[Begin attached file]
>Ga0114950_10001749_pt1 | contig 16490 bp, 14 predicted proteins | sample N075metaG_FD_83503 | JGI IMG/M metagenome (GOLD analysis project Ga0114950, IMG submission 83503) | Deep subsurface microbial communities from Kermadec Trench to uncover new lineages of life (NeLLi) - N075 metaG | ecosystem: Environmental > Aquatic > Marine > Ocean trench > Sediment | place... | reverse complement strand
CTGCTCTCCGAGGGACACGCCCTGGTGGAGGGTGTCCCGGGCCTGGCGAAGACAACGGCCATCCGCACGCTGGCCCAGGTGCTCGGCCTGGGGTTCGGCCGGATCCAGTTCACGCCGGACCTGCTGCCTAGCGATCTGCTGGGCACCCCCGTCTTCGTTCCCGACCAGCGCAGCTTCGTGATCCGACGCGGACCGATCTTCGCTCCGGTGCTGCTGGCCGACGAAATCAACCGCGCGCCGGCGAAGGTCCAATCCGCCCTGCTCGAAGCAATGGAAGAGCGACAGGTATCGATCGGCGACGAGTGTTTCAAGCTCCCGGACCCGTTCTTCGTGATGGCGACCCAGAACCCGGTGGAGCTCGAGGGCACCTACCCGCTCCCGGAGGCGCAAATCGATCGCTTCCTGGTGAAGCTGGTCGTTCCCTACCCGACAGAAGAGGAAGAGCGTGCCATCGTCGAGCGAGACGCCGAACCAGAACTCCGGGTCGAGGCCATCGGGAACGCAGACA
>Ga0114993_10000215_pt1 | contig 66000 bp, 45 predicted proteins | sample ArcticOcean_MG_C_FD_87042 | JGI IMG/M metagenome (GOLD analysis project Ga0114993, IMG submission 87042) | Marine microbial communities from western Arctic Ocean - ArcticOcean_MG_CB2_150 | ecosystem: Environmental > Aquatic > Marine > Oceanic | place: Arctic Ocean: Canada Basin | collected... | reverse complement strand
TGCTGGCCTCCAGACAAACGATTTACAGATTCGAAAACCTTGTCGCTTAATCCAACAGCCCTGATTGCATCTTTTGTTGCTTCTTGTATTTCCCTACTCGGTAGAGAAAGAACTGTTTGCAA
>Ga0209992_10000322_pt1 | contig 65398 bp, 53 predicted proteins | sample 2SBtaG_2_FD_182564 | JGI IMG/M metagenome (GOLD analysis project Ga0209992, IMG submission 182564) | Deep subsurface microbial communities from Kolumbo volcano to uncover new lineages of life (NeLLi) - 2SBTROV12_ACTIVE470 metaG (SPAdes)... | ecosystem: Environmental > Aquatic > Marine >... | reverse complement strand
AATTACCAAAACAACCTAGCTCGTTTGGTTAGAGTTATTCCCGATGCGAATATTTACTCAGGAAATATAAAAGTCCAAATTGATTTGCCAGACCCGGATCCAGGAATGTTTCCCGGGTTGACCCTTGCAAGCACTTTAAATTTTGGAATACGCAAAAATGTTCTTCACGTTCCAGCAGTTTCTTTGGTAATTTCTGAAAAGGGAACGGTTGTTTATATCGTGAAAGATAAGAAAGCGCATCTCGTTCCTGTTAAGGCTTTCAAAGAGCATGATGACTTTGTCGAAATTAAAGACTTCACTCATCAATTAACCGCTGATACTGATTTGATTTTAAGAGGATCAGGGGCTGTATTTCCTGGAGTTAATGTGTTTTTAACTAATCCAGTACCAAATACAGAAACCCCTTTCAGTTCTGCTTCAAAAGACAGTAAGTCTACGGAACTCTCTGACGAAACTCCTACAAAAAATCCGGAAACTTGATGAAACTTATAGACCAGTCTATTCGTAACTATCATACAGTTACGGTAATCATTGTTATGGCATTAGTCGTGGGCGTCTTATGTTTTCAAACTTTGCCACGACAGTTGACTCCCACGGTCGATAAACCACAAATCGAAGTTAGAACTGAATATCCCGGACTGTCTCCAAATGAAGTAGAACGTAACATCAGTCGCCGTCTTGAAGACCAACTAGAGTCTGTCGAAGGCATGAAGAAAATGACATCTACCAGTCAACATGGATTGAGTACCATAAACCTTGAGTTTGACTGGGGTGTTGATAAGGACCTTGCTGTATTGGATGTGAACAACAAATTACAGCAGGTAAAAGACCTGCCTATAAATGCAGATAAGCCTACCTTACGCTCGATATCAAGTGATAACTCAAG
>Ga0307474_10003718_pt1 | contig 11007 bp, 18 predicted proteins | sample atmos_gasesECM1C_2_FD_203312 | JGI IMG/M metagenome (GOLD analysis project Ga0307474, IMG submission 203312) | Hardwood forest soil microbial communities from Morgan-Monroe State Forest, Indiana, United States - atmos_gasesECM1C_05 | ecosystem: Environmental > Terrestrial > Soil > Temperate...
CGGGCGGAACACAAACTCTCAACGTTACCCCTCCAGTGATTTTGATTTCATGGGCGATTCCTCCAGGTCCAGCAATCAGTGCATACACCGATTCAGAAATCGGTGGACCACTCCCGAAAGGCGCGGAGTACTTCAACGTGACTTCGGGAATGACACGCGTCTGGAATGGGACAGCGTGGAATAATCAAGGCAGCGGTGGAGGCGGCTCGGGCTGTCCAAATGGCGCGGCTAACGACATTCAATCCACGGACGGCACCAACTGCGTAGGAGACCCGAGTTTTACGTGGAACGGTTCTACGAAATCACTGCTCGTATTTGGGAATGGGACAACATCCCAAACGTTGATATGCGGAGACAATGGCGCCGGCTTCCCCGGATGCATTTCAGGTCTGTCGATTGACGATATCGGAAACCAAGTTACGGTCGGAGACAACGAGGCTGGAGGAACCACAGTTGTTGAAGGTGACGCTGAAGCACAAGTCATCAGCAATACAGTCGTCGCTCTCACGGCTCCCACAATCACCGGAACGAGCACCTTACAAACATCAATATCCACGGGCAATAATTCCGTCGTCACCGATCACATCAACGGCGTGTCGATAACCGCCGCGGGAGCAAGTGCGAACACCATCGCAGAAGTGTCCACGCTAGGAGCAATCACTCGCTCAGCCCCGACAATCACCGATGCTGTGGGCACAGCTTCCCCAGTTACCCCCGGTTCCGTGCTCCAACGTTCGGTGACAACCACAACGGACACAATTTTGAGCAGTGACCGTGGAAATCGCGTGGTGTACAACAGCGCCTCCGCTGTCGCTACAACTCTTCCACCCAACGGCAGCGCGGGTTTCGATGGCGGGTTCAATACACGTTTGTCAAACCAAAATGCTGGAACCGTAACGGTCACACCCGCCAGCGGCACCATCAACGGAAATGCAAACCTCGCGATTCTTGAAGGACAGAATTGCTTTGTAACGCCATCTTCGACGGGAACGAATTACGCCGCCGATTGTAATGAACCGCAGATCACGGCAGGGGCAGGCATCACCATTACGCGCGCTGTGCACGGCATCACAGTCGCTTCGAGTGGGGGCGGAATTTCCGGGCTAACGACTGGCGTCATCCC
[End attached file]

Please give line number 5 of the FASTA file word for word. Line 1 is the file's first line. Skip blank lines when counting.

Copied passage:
>Ga0209992_10000322_pt1 | contig 65398 bp, 53 predicted proteins | sample 2SBtaG_2_FD_182564 | JGI IMG/M metagenome (GOLD analysis project Ga0209992, IMG submission 182564) | Deep subsurface microbial communities from Kolumbo volcano to uncover new lineages of life (NeLLi) - 2SBTROV12_ACTIVE470 metaG (SPAdes)... | ecosystem: Environmental > Aquatic > Marine >... | reverse complement strand